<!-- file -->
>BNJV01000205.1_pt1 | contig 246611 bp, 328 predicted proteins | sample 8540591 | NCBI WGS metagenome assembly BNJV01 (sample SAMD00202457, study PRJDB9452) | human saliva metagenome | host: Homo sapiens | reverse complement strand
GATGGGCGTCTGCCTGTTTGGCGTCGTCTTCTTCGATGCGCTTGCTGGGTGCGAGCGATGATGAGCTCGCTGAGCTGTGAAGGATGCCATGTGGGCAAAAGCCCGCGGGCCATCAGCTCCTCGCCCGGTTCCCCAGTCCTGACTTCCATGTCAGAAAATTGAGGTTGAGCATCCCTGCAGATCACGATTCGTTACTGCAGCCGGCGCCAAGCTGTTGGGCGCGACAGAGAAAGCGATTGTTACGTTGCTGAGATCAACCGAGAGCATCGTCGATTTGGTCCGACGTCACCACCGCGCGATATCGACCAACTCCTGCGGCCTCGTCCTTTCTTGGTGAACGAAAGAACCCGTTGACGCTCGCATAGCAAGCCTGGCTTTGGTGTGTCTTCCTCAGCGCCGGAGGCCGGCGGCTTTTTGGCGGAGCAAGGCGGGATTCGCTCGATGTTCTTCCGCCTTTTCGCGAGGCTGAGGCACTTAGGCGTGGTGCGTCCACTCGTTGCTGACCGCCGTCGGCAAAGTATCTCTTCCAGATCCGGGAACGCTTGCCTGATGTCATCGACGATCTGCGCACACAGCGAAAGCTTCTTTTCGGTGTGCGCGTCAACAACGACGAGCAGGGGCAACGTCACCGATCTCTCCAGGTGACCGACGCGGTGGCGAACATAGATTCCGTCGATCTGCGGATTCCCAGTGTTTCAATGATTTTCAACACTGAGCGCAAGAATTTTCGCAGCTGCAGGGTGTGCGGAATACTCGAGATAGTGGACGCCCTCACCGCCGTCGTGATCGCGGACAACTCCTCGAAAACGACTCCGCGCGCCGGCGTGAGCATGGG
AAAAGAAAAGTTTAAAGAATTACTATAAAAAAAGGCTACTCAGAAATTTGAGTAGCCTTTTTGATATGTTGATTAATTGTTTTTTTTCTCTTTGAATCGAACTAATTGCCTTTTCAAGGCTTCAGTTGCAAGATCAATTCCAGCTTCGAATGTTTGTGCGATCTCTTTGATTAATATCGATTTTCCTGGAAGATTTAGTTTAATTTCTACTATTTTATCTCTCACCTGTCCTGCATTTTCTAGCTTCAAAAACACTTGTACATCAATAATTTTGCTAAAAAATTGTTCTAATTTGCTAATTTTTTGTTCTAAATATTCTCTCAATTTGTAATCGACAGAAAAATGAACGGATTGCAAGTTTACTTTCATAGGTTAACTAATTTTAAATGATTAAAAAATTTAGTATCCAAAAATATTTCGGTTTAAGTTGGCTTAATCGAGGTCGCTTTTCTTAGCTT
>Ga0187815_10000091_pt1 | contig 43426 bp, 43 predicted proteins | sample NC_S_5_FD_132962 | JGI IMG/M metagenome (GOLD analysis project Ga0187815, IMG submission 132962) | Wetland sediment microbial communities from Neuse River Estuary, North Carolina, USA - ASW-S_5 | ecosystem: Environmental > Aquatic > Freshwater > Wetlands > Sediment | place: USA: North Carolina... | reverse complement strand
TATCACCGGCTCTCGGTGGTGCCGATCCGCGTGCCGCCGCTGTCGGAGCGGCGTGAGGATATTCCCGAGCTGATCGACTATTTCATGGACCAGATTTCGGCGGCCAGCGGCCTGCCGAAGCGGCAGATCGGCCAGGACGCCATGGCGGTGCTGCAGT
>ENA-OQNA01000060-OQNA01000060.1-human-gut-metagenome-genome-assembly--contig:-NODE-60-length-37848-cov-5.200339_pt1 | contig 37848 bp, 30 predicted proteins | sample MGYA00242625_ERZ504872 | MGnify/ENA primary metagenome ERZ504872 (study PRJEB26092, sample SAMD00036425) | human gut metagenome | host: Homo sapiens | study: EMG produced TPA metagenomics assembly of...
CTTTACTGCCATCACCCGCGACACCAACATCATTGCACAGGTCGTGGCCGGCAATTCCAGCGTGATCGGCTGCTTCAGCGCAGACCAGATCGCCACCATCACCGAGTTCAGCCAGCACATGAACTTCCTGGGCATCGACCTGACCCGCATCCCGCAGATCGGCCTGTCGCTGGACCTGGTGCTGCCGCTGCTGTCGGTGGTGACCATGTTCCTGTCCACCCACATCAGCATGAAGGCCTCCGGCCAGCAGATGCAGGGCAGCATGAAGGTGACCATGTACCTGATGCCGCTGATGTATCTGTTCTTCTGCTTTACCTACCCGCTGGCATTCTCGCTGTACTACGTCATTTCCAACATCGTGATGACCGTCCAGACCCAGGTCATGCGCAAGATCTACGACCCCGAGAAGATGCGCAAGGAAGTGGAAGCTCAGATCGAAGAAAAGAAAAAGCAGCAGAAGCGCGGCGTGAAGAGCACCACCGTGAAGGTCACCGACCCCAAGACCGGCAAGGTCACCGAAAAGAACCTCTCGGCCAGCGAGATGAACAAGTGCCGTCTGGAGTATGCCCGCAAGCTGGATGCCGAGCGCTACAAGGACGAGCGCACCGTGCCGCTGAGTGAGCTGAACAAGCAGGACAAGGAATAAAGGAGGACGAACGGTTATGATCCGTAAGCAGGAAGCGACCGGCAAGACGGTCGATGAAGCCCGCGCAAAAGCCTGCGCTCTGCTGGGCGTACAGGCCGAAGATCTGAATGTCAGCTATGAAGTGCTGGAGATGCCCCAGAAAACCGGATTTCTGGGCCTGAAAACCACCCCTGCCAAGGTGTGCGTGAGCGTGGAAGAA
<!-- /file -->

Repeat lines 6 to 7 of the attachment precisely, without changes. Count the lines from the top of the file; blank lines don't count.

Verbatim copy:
>ENA-OQNA01000060-OQNA01000060.1-human-gut-metagenome-genome-assembly--contig:-NODE-60-length-37848-cov-5.200339_pt1 | contig 37848 bp, 30 predicted proteins | sample MGYA00242625_ERZ504872 | MGnify/ENA primary metagenome ERZ504872 (study PRJEB26092, sample SAMD00036425) | human gut metagenome | host: Homo sapiens | study: EMG produced TPA metagenomics assembly of...
CTTTACTGCCATCACCCGCGACACCAACATCATTGCACAGGTCGTGGCCGGCAATTCCAGCGTGATCGGCTGCTTCAGCGCAGACCAGATCGCCACCATCACCGAGTTCAGCCAGCACATGAACTTCCTGGGCATCGACCTGACCCGCATCCCGCAGATCGGCCTGTCGCTGGACCTGGTGCTGCCGCTGCTGTCGGTGGTGACCATGTTCCTGTCCACCCACATCAGCATGAAGGCCTCCGGCCAGCAGATGCAGGGCAGCATGAAGGTGACCATGTACCTGATGCCGCTGATGTATCTGTTCTTCTGCTTTACCTACCCGCTGGCATTCTCGCTGTACTACGTCATTTCCAACATCGTGATGACCGTCCAGACCCAGGTCATGCGCAAGATCTACGACCCCGAGAAGATGCGCAAGGAAGTGGAAGCTCAGATCGAAGAAAAGAAAAAGCAGCAGAAGCGCGGCGTGAAGAGCACCACCGTGAAGGTCACCGACCCCAAGACCGGCAAGGTCACCGAAAAGAACCTCTCGGCCAGCGAGATGAACAAGTGCCGTCTGGAGTATGCCCGCAAGCTGGATGCCGAGCGCTACAAGGACGAGCGCACCGTGCCGCTGAGTGAGCTGAACAAGCAGGACAAGGAATAAAGGAGGACGAACGGTTATGATCCGTAAGCAGGAAGCGACCGGCAAGACGGTCGATGAAGCCCGCGCAAAAGCCTGCGCTCTGCTGGGCGTACAGGCCGAAGATCTGAATGTCAGCTATGAAGTGCTGGAGATGCCCCAGAAAACCGGATTTCTGGGCCTGAAAACCACCCCTGCCAAGGTGTGCGTGAGCGTGGAAGAA